Using braid, the small customised popper can be given either a subtle pop or a full blooded bloop and still be kept roughly in the same place, which is one of the tricks to using poppers for barra. Don’t go for too violent a movement of the popper, just give it a nudge and then let it sit. Most barra hits come when the lure is sitting still, so stay on your toes and keep watching the lure as often a barra will trail a popper indicating interest.

When this happens I like to just leave the lure sit while I count to 20, then give it a really soft subtle little nudge, which quite often results in a strike. Popper fishing successfully for barra needs concentration and presentation, but it is very addictive and great fun.

As the dam is now full, barra will patrol right up in the shallow waters hunting food in the freshly drowned pastures, and poppers will be one best lures to use. Unweighted plastics are another option in the really shallow water. Plastics with a hidden hook slot can be cast into some very snaggy water without fouling, but they also make hookups a real lottery.

With the onset of our wet season it is almost impossible to make predictions ahead of deadlines as the weather can change completely in a matter of days.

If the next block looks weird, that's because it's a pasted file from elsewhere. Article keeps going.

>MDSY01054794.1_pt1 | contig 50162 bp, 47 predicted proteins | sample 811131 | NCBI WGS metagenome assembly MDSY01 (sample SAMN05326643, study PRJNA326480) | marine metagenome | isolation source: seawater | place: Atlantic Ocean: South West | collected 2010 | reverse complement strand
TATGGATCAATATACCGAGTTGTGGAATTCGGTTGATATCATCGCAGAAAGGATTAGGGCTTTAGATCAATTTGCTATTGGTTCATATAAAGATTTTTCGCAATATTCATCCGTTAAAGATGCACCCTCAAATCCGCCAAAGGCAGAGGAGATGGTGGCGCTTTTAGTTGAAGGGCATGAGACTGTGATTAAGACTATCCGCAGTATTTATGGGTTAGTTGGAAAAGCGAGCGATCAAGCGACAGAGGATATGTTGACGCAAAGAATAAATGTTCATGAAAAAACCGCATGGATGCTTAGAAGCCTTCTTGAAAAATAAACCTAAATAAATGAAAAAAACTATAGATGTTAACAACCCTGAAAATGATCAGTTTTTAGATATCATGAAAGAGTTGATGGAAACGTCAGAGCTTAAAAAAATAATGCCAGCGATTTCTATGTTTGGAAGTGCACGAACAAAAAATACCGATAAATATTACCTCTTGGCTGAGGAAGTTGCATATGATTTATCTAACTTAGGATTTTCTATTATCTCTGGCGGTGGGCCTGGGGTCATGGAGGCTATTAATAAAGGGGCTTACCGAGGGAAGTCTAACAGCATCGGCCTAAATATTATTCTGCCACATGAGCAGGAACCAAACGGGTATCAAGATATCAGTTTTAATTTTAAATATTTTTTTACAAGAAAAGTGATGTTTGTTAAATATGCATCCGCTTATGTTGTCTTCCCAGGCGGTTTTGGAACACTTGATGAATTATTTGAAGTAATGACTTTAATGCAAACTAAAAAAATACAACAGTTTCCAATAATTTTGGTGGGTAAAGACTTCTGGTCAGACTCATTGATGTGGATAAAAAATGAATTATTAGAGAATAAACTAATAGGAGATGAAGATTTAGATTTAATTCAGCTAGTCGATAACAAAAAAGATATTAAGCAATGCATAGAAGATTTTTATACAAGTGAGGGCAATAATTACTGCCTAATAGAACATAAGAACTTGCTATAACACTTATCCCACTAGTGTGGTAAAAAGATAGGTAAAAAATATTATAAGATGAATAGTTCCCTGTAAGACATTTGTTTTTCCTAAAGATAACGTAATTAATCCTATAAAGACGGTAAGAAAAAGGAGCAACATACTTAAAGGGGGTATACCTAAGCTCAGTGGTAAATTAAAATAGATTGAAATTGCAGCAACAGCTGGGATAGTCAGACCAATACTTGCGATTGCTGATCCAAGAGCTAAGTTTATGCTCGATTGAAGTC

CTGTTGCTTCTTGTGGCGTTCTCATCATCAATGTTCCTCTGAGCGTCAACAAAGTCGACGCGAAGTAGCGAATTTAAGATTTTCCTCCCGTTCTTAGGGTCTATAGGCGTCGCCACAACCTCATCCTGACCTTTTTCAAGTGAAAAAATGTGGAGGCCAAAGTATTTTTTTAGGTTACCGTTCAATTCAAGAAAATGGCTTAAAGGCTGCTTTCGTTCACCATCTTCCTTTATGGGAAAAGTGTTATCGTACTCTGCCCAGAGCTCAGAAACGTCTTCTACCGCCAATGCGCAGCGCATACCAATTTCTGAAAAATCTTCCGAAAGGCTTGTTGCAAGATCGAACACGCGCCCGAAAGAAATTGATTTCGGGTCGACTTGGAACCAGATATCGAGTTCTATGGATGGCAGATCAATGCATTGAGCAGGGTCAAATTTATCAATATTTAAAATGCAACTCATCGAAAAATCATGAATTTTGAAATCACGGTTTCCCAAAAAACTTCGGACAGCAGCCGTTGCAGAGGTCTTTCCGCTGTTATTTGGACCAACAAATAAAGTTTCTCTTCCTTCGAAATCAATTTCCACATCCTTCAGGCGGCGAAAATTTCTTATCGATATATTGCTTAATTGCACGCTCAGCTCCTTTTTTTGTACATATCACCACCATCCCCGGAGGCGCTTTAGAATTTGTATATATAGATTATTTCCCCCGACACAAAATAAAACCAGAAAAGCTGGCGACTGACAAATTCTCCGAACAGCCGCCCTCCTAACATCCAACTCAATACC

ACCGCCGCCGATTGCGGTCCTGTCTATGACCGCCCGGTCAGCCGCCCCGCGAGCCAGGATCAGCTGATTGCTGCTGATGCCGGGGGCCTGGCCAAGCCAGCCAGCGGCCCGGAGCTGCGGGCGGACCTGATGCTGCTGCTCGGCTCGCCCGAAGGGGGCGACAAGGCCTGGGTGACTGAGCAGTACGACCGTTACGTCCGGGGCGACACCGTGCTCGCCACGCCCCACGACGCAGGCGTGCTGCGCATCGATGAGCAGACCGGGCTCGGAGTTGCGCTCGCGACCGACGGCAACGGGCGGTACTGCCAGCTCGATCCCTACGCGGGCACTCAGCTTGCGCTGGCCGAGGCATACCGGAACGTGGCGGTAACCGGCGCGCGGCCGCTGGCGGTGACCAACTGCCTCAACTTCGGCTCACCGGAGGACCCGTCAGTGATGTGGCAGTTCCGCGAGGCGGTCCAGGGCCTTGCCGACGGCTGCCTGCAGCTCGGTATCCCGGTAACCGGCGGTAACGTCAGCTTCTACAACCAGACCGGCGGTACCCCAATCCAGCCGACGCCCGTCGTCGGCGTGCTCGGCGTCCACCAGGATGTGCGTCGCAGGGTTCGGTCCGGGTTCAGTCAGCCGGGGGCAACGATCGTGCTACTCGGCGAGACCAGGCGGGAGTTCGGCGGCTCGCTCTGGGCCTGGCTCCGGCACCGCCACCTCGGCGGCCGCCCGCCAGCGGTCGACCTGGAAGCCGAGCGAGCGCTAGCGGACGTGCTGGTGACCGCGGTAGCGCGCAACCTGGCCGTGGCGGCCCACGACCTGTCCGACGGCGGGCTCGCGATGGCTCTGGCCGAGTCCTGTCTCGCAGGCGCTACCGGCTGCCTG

March from past experience is usually quite a wet month, so I expect there will be plenty of prawn activity in the mangrove creek systems. Barra, salmon and grunter will be out hunting these prawn schools. These fish don’t seem to mind some fresh in the creeks, but not to the extent that almost drinkable fresh water is moving in and out with the tides. Don’t forget though that while the surface water may be fresh there is usually saltier water underneath the fresh layer.

My best advice is to get down to our local tackle shops, buy some gear and have a chat to the staff. They are anglers just like us and have the good drum on what’s going on. So for the next month or so keep an eye on the weather, an ear in the tackle shops and when conditions suit, get out on the water and enjoy some of our great fishing.

See you at the boat ramp.